How Ryerson is keeping data flowing during the pandemic
As chief information officer, Brian Lesser leads Computing and Communications Services (CCS) and is responsible for making sure Ryerson stays connected and safe online. He and his team played a pivotal role in shifting in-person classes to virtual and alternative modes of delivery, and in the transition to essential services on campus.
RT: When did you first realize COVID-19 was going to really affect how Ryerson operates?
BL: It was a gradual process that started when we began updating our pandemic plan in January. That was when Chinese authorities first confirmed the novel coronavirus was spreading from person to person. That seems like a long time ago.
RT: You had a plan specifically to keep Ryerson going during a pandemic?
BL: Yes, there was an IT plan that came out of our experience with SARS in 2002, which was updated again after H1N1 some years later.
RT: When did your team ramp up preparations for Ryerson’s COVID-19 response?
BL: In February we ramped up by identifying essential systems, making sure they could perform under increased load. Our teams started meeting online even though most of us were still onsite at that point just to make sure everything worked. We did a survey of our IT employees and found almost everyone was well equipped for working at home.
RT: How has the pandemic affected your team’s workload?
BL: Many of our staff are putting in a lot of extra hours – especially our helpdesk and instructor support staff. The Digital Media Projects team, which is part of Ryerson’s Centre for Excellence in Learning and Teaching, started work at 7:30 a.m. on Saturday, March 14 and have been working relentlessly since. They have been working hard to provide guidance to faculty and instructors and help them figure out and implement alternative ways to deliver their courses.
RT: How did things go during the transition week?
BL: The transition week was a great idea because it provided time for everyone involved in teaching to develop alternative approaches for completing their courses. They could experiment with setting up meetings in Zoom, try creating a variety of online tests in our learning management system and ask our support staff questions.
All things considered our services ran as they should so people could continue working with them much as they had in the past. Our staff have been fantastic. They’ve risen to all sorts of challenges. They’ve shown great thoughtfulness, resilience and determination. That’s been wonderful to experience.
"The truth is that everything has to be monitored all the time. Failing hardware has to be replaced, software updated, cyberattacks detected and responded to."
RT: What misconceptions do you think persist about what it takes to keep IT and communications networks going in extraordinary times?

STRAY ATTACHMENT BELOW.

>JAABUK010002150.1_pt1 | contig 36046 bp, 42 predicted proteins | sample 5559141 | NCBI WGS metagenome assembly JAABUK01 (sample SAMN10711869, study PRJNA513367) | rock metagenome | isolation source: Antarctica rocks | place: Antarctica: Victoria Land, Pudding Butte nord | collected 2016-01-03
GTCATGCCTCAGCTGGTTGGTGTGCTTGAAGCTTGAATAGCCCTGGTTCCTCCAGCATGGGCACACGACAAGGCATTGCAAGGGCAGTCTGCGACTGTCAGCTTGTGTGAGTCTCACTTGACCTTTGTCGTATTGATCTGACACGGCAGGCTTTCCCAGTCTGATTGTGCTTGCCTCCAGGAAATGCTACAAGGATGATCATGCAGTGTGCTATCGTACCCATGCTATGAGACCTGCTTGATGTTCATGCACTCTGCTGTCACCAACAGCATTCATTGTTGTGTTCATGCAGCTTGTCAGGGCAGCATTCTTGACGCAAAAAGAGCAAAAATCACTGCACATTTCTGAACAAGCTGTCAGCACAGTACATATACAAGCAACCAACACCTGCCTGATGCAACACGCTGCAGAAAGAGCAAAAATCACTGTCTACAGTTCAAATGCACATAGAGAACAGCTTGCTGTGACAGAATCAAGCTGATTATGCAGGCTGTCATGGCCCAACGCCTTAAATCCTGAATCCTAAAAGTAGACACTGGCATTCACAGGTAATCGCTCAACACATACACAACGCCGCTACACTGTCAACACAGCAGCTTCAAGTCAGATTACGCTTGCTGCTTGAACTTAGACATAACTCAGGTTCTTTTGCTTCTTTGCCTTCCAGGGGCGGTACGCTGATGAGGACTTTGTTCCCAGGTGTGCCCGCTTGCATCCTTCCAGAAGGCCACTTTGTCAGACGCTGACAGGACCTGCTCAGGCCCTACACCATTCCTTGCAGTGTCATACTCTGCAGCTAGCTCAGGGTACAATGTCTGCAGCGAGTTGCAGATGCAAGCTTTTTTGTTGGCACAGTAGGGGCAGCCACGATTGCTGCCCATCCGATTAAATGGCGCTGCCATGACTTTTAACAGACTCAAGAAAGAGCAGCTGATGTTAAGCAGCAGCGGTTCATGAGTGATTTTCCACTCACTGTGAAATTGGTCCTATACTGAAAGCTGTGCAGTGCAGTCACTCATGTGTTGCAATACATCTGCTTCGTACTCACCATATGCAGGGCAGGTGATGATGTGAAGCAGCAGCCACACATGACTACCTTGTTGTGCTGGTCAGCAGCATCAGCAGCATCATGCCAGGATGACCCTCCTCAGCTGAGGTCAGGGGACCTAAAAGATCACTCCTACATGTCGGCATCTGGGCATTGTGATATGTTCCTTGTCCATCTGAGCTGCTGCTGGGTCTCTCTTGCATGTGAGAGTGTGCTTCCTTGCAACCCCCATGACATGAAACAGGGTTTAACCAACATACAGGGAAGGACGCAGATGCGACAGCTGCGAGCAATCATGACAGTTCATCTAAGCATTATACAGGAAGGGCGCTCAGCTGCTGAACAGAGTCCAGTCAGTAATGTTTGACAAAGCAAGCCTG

BL: Some people have the misconception that IT services and hardware run themselves. The truth is that everything has to be monitored all the time. Failing hardware has to be replaced, software updated, cyberattacks detected and responded to. A lot of effort has gone into automating everything we can, but we still have our hands full.
RT: What are some challenges with working from home that people might not realize?
BL: Working at home can have real benefits. Some people are relieved to not have to make the long daily commute and are grateful to spend more time with their family.
But there are other situations where working from home brings extra challenges, for example, where both parents are working from home and have to take turns caring for very young children because their daycare is closed. For staff whose work is centred on maintaining classrooms and other equipment on campus, working at home may mean doing unfamiliar work.
In a time of crisis people want to really help out and go the extra mile. When circumstances beyond their control make that hard, it can be frustrating for them.
"In a time of crisis people want to really help out and go the extra mile."
RT: What were some of the difficulties you faced leading up to the transition to essential services only on campus?
BL: The shift to essential services was challenging in other ways. Staff and faculty were taking equipment home in anticipation of having to work remotely. Our end-user computing team was very busy getting equipment ready for them and gradually shifted to remote troubleshooting. It’s been an adjustment for the people who depend on us to keep working as well. Many are used to the in-office, personal service our staff provides.
RT: Do you have any tips to help community members remain safe online or maintain good digital practices while working from home?
- Now is not a good time to take risks by installing pirated games, downloading pirated movies or clicking on links in emails you weren’t expecting. Having your computer compromised is much more serious these days when you can’t go to a repair shop or to campus for help.
- If you don’t have antivirus software, go and get it. If you do have it, update it now and keep it up to date. Do a full scan of your computer.
- Make sure all your software is always up to date. Auto-updates are your friend.
This is one story in a series about how Ryerson University departments have successfully faced the challenges presented by COVID-19.
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